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I have some javascript that goes out and fetches a javascript "class" on another xhtml page. The remote javascript looks something like the following:

    (function() {
        this.init = function() {
            jQuery("#__BALLOONS__tabs").tabs();
        };
    })

After this is fetched into this.javascript, I try to eval it and instantiate:

   this.javascript = eval("(" + this.javascript + ")");
   this.javascript = new this.javascript();
   this.javascript.init();

Of course, this works perfectly in all browsers except IE. In IE, it fails at the eval line. Does anyone have suggestions on how I can make this work in IE or an alternative.

Thanks, Pete

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1  
You don't need eval for that. Or did I misunderstood it? –  nyuszika7h Feb 11 '11 at 14:52

5 Answers 5

up vote 1 down vote accepted

Have you tried:

eval("this.javascript = (" + this.javascript + ")");

...?

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Well there is no eval in IE. I did try this with window.execScript, however, but it doesn't work either unfortunately. –  slypete Jun 26 '09 at 21:37
    
There is no eval in IE!?!? Of course there is! eval is discouraged, but is part of the JS/EcmaScript specification, and has been in IE since IE3 (JScript version 1): msdn.microsoft.com/en-us/library/2z6exc9e.aspx –  Lee Kowalkowski Jun 28 '09 at 20:54
    
You must be doing something else wrong to have the perception that eval isn't available. –  Lee Kowalkowski Jun 28 '09 at 20:58
    
Thanks Lee, so if that's the case I don't understand why eval returns null only in IE. –  slypete Jun 29 '09 at 14:32
3  
Hi Lee, this ended up working after I made the variable local. Don't ask me why it didn't like the instance var. Anyway, thanks! –  slypete Jun 29 '09 at 16:36

This worked with good browsers and bad ones (which means ie) :

var code_evaled;
function eval_global(codetoeval) {
    if (window.execScript)
        window.execScript('code_evaled = ' + '(' + codetoeval + ')',''); // execScript doesn’t return anything
    else
        code_evaled = eval(codetoeval);
    return code_evaled;
}

Enjoy

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(eval is not an object method in IE). So what to do? The answer turns out to be that you can use a proprietary IE method window.execScript to eval code.

function loadMyFuncModule(var stufftoeval) {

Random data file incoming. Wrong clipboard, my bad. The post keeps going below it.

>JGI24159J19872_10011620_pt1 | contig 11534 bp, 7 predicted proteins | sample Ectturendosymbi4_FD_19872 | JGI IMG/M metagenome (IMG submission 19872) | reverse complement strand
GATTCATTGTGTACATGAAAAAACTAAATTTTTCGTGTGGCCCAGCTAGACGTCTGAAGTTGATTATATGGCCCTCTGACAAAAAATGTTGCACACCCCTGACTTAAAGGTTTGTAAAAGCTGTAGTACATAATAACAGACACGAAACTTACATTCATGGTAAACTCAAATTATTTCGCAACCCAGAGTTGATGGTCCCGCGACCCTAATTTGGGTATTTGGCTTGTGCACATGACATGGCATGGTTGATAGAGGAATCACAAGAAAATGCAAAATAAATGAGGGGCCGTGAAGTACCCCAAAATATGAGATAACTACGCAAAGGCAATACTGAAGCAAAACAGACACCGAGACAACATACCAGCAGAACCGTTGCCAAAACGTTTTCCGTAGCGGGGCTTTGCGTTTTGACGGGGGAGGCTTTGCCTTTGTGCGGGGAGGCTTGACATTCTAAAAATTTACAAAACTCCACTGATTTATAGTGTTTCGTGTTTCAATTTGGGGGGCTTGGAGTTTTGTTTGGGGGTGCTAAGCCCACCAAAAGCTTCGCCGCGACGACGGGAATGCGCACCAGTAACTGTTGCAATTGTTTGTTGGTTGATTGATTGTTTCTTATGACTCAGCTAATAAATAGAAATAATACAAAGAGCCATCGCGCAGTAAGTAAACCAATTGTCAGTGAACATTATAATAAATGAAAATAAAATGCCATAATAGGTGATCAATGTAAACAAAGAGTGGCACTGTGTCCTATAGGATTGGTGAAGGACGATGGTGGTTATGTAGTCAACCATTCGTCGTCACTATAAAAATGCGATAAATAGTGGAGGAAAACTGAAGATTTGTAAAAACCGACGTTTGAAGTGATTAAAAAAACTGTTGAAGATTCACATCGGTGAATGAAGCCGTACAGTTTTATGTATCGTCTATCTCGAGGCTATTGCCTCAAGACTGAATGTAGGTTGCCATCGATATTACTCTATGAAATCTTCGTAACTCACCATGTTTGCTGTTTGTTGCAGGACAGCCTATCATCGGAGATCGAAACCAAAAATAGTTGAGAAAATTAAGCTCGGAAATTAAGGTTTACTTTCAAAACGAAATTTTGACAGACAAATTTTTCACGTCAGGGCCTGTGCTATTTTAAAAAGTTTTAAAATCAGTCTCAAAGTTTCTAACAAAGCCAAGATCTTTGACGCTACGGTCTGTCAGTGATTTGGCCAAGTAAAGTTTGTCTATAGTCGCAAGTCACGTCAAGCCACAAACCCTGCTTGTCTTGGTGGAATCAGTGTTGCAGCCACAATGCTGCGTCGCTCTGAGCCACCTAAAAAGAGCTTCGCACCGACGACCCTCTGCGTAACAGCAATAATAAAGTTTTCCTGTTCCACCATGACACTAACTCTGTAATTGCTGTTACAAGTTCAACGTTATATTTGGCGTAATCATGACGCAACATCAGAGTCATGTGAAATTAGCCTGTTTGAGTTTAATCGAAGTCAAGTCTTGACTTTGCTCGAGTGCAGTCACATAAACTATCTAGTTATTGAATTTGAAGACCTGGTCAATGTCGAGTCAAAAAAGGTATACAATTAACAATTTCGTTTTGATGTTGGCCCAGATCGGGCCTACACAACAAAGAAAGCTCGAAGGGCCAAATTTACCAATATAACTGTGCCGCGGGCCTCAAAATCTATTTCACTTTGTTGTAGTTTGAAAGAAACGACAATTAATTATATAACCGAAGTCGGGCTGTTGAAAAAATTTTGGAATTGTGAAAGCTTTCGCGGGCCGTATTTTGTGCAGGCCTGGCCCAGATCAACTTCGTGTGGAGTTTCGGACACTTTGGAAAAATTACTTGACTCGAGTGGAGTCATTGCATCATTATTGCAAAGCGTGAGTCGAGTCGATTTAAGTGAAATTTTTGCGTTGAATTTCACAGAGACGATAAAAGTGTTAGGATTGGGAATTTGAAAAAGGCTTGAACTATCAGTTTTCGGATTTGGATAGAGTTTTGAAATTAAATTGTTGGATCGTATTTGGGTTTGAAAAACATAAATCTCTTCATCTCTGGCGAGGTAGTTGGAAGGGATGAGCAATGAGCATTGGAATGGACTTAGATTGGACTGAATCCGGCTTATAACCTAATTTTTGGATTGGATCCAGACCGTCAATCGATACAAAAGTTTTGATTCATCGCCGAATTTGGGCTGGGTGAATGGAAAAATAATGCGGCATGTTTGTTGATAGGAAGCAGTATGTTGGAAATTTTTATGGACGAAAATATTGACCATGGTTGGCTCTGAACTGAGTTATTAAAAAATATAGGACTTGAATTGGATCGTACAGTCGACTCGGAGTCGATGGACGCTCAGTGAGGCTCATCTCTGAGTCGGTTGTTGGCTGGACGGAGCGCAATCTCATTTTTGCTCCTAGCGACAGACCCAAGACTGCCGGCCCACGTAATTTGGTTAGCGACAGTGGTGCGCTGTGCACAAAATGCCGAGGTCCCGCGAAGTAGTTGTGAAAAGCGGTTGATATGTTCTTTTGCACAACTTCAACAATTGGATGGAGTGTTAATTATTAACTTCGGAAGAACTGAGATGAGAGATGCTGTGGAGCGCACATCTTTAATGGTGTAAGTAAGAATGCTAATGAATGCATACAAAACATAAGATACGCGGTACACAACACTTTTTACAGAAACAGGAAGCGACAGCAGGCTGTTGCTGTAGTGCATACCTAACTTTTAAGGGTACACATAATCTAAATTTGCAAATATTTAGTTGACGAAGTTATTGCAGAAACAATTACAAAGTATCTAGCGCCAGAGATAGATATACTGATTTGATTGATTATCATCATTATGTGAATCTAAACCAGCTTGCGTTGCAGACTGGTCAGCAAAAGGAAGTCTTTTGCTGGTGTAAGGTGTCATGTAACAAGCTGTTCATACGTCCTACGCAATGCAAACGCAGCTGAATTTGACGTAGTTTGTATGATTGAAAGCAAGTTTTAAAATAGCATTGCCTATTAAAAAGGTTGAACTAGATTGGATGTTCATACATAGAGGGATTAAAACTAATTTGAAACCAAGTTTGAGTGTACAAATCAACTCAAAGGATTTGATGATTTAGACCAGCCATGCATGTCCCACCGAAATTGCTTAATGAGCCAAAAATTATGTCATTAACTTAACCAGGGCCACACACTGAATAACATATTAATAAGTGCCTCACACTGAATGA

var dj_global = this; // global scope reference
  if (window.execScript) {

    window.execScript("(" + stufftoeval + ")");

    return null; // execScript doesn’t return anything
  }
  return dj_global.eval ? dj_global.eval(stufftoeval) : eval(stufftoeval);
}
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Thanks, but I've already tried this. According to Microsoft's docs, this method always returns null. msdn.microsoft.com/en-us/library/ms536420(VS.85).aspx –  slypete Jun 26 '09 at 19:51
    
Yes, but you can access it in the global scope regardless (see my edit) –  Janie Jun 26 '09 at 20:04
    
When I say access "it" i'm referring to the object you've created by evalling. –  Janie Jun 26 '09 at 20:05
    
I'm afraid that this is still not a complete answer. The "class" that I'm loading (not object) has no name. How would I instantiate this class that I loaded if I have no handle? –  slypete Jun 26 '09 at 20:18
    
Try it out..... –  Janie Jun 26 '09 at 20:29

If worst truly comes to worst, something like this may work:

var self = this;
funcid = "callback" + Math.random();
window[funcid] = function(javascript) {
  delete window[funcid];
  self.javascript = javascript;
  self.javascript = new self.javascript();
  self.javascript.init();
}
document.write("<script language='javascript'>" +
               "window." + funcid + "(" +
                 "(" + this.javascript + "));" +
               "</script>");
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I had the same problem of eval() with IE, and the function with "window.execScript" didn't worked for me. The solution I found to get arrays in javascript from a page (php in my case), was to use some JSON.

// myfeed.php

return json_encode($myarray);

// myjs.js

$.getJSON('myfeed.php',function(data){dataAlreadyEvaled = data;});

This needs no eval() function, if it helps anyone...

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